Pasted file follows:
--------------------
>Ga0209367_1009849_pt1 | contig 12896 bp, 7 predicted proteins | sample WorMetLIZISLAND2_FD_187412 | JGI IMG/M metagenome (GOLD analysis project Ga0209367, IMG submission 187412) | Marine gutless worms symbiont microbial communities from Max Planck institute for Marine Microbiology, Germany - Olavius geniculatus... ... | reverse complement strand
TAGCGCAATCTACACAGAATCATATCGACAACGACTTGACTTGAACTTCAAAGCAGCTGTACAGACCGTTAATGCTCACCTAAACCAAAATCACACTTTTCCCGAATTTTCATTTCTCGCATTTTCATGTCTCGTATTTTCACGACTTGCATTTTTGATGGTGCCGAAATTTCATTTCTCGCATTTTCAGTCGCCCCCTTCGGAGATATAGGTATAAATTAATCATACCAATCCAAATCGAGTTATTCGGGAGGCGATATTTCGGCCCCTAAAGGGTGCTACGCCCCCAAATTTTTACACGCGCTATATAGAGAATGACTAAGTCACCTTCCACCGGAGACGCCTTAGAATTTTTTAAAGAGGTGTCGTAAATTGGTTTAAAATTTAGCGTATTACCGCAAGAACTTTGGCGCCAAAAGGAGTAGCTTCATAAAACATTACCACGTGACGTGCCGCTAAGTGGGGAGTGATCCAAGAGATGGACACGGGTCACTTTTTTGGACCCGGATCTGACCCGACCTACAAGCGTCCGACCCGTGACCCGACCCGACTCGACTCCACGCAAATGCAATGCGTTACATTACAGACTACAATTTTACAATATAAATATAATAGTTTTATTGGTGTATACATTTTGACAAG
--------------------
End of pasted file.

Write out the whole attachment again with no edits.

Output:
>Ga0209367_1009849_pt1 | contig 12896 bp, 7 predicted proteins | sample WorMetLIZISLAND2_FD_187412 | JGI IMG/M metagenome (GOLD analysis project Ga0209367, IMG submission 187412) | Marine gutless worms symbiont microbial communities from Max Planck institute for Marine Microbiology, Germany - Olavius geniculatus... ... | reverse complement strand
TAGCGCAATCTACACAGAATCATATCGACAACGACTTGACTTGAACTTCAAAGCAGCTGTACAGACCGTTAATGCTCACCTAAACCAAAATCACACTTTTCCCGAATTTTCATTTCTCGCATTTTCATGTCTCGTATTTTCACGACTTGCATTTTTGATGGTGCCGAAATTTCATTTCTCGCATTTTCAGTCGCCCCCTTCGGAGATATAGGTATAAATTAATCATACCAATCCAAATCGAGTTATTCGGGAGGCGATATTTCGGCCCCTAAAGGGTGCTACGCCCCCAAATTTTTACACGCGCTATATAGAGAATGACTAAGTCACCTTCCACCGGAGACGCCTTAGAATTTTTTAAAGAGGTGTCGTAAATTGGTTTAAAATTTAGCGTATTACCGCAAGAACTTTGGCGCCAAAAGGAGTAGCTTCATAAAACATTACCACGTGACGTGCCGCTAAGTGGGGAGTGATCCAAGAGATGGACACGGGTCACTTTTTTGGACCCGGATCTGACCCGACCTACAAGCGTCCGACCCGTGACCCGACCCGACTCGACTCCACGCAAATGCAATGCGTTACATTACAGACTACAATTTTACAATATAAATATAATAGTTTTATTGGTGTATACATTTTGACAAG